I could see the anaesthesiologist grinning behind his mask: he was obviously in on a surprise. For me, the only surprises so far were the father’s absence, and the fact that the doors to the OR were wide open -something that would never be allowed during the busy daytime hours. So I continued with the operation and in a few minutes extracted a big, healthy and screaming baby. Suddenly, echoing along the empty corridor outside I could hear a viola playing Happy Birthday. You can’t wipe your eyes when you are scrubbed -a nurse had to do it. But only after she’d wiped her own. I still can’t listen to the tune without a sigh and a deep breath.

My field is hard and at times difficult, but there are moments… Many of them, in fact.

Words and Names

Words are important, let’s face it; they help us address those most existential of all entities: concepts. They describe things, modify things, name things. Without them, we’d no doubt be reduced to gestures -limited descriptors at best. The richness that is reality would still be there, but unexpressed, identified perhaps, but somehow unrepresented. To an extent then, we, the world -everything- is partly  how it is described. Words are powerful.

By now I’m sure you’re wondering what all this has to do with women’s health. Why is an obstetrician pretending he’s a philosopher? Words again, you’ll notice… Well, when we name something -a process, a condition- it engenders a certain expectation. If you name an experience, the name comes to represent what was experienced. Pain comes to mind. Or laughter. We know how it felt to experience these and if someone were to suggest that they were going to occur again, we’d probably have a pretty good idea what to expect. It’s what names are for, after all. Of course, what we call pain might be different from what someone else experienced, but we know what that experience meant for us. We would be able differentiate it from, say, tingling, or maybe fatigue. And if someone were to say you were going to experience pain, the very word would likely engender an expectation of something fairly identifiable and even relatively specific.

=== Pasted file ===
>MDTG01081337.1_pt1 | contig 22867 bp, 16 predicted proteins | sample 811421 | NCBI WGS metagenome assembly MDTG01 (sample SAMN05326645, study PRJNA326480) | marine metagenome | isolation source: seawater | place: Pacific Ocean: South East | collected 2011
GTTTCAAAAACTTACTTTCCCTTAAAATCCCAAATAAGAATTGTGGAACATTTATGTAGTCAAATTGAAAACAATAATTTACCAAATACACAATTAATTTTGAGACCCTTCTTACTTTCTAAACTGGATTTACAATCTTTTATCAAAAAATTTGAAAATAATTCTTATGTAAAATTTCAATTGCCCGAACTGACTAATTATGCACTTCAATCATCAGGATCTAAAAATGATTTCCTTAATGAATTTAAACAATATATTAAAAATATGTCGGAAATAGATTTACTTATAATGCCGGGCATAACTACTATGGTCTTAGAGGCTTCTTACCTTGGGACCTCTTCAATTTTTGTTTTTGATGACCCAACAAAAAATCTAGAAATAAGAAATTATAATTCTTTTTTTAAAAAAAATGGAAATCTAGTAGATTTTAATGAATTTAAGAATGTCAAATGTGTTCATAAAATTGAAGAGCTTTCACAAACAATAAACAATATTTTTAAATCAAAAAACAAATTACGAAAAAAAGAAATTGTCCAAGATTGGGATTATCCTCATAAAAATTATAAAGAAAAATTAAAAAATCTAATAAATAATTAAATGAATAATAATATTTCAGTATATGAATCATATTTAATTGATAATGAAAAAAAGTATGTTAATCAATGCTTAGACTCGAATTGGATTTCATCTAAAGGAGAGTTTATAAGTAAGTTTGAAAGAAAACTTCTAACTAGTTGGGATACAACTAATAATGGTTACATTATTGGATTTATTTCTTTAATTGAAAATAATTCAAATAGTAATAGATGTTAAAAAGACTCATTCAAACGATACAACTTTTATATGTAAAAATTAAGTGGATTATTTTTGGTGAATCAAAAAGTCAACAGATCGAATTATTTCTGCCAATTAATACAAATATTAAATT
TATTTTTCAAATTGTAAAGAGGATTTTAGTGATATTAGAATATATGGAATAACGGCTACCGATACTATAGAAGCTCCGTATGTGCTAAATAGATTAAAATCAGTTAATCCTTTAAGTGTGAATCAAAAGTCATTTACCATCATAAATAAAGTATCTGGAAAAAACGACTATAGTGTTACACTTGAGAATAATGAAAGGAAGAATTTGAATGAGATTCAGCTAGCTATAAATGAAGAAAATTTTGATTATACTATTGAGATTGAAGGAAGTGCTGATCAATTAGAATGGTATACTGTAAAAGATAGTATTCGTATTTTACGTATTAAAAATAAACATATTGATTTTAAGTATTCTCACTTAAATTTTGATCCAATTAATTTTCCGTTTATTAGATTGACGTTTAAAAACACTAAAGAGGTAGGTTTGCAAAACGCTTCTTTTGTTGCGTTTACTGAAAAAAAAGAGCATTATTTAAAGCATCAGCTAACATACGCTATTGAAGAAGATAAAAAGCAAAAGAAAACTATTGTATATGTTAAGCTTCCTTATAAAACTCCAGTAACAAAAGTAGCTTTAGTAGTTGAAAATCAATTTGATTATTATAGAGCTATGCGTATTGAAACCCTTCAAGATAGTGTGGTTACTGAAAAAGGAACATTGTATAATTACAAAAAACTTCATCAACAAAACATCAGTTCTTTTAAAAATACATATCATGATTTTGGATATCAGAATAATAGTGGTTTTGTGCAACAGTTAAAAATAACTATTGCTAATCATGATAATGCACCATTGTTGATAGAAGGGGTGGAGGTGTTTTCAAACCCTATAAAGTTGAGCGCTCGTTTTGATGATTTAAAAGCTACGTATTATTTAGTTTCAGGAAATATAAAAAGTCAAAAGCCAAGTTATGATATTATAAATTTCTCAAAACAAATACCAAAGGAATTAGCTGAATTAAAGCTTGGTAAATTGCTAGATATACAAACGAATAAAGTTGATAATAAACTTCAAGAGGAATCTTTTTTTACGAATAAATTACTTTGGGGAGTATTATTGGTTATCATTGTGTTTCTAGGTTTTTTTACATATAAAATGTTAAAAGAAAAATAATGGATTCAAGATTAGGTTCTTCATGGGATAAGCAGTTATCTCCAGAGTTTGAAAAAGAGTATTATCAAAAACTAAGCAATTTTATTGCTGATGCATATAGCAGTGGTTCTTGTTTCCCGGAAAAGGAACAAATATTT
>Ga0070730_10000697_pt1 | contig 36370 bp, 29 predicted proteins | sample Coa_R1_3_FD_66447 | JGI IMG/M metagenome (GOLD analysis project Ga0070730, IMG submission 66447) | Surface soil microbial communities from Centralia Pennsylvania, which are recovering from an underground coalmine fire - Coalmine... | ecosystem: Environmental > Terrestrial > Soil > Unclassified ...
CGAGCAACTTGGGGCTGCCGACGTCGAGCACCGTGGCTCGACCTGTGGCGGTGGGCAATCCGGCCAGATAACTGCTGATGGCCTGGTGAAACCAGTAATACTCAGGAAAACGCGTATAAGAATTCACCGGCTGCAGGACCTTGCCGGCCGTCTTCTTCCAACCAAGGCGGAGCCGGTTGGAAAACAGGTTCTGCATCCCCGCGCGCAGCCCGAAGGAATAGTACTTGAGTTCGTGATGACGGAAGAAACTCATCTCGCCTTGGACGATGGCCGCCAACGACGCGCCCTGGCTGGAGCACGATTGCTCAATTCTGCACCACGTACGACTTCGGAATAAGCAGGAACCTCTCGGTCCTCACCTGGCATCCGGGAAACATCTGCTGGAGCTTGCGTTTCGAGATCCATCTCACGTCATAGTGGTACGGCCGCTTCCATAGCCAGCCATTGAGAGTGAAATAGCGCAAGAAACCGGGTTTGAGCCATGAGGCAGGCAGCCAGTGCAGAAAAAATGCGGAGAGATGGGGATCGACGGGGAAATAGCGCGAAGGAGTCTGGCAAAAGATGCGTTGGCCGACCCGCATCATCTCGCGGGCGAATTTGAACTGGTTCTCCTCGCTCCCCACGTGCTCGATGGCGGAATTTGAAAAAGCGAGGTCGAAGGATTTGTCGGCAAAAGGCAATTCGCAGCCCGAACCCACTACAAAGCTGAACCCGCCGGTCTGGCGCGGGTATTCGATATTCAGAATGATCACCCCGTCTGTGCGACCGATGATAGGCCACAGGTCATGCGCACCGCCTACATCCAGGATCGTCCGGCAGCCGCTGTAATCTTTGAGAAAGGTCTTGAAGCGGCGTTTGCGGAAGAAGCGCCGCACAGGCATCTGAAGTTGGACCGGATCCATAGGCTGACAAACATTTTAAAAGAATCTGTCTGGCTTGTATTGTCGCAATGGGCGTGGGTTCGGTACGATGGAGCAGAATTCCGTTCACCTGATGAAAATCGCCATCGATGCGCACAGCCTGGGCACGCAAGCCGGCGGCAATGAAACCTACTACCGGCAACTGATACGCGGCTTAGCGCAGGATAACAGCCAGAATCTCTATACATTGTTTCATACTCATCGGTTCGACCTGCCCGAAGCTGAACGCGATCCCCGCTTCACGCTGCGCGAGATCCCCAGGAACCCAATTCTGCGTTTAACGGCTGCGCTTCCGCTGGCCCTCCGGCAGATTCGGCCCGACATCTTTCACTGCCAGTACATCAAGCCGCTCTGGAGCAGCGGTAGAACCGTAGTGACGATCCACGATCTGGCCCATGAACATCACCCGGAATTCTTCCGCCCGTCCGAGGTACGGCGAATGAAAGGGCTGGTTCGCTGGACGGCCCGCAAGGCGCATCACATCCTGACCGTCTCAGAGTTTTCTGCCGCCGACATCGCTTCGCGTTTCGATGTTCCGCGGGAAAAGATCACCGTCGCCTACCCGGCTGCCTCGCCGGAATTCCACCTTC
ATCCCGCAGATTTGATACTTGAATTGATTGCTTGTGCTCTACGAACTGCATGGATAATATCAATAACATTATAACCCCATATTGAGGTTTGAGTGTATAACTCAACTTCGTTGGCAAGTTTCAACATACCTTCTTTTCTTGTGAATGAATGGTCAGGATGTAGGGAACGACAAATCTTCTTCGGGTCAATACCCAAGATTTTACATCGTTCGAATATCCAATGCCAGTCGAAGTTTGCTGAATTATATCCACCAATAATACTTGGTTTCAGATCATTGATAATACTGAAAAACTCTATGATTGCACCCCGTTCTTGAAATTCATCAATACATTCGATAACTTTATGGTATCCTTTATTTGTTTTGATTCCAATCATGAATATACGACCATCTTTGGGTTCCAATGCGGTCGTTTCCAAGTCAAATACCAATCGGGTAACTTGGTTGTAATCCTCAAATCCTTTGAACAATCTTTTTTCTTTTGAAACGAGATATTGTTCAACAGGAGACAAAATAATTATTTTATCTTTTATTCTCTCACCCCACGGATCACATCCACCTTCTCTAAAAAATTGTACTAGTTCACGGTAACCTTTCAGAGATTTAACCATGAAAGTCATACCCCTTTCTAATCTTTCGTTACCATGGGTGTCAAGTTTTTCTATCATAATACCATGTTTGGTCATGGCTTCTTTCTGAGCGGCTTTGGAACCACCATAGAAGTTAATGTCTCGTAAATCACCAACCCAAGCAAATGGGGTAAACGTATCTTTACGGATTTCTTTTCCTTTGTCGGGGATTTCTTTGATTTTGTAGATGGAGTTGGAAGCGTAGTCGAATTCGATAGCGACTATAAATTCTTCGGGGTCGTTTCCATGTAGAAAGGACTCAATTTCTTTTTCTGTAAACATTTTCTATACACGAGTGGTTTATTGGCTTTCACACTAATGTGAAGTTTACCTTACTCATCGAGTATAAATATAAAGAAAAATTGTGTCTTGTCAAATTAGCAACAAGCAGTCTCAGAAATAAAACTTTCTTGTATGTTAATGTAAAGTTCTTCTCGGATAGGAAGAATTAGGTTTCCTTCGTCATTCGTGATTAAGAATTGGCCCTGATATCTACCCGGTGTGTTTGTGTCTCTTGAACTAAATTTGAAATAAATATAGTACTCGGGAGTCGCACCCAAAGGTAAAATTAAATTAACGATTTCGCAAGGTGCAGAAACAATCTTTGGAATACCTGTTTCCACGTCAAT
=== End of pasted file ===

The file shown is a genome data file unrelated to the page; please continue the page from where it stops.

Okay, how about ‘labour’? You are a woman in your second pregnancy; your first labour was terrible. Maybe the contractions were deemed inefficient despite their pain, and augmentation with oxytocin was necessary. It seemed slow and interminable, punctuated with frustrations you could never have anticipated, delays that seemed unnecessary, maybe even resulted in something you wanted to avoid: forceps perhaps, or a Caesarian section. You have all that to look forward to (backward to?) again.

But do you? Well, we use the same word for second labours, sixth labours, whatever. So with minor variations on the theme, you expect the same thing. You know what to expect; you know what mindless suffering awaits, and if there was some trouble with the actual birth process, you know it will repeat: you haven’t changed. Your pelvic measurements are the same and this baby measured even bigger than your last baby on the ultrasound you had a month ago. So if anything, it’s going to be worse. Your midwife or obstetrician has tried to reassure you that second labours are quicker, more efficient creatures than first labours. Different creatures, in fact. But despite the rhetoric, something tells you they’re wrong. After all it’s still called ‘labour’ isn’t it? And you know what that means; you’ve experienced ‘labour’…

So why don’t we call subsequent labours by a different word if they really are different? Like the apocryphal description of different kinds of snow by the Inuit using different words: not all snow is the same, obviously, so if you were to hear a different description, a different word, you would expect that what you were going to see and experience was going to be different as well. Words are powerful.

I tell this to my patients and they usually laugh, politely to be sure, but secure in their knowledge that it’s all going to turn out the same no matter what I say. For one thing, I’m a man, so how would I know? And for another, and an even more convincing certainty, if it were truly different, there would be a different word for it.

I have struggled for years to come up with another word, but alas, with no success -no Nobel Prize for advancement of women’s psychological health, no media attention whatsoever.  I suspect I’ve not even been particularly convincing, coming at it as I do from the ‘other side’… But Hope springs eternal, eh?

Any suggestions?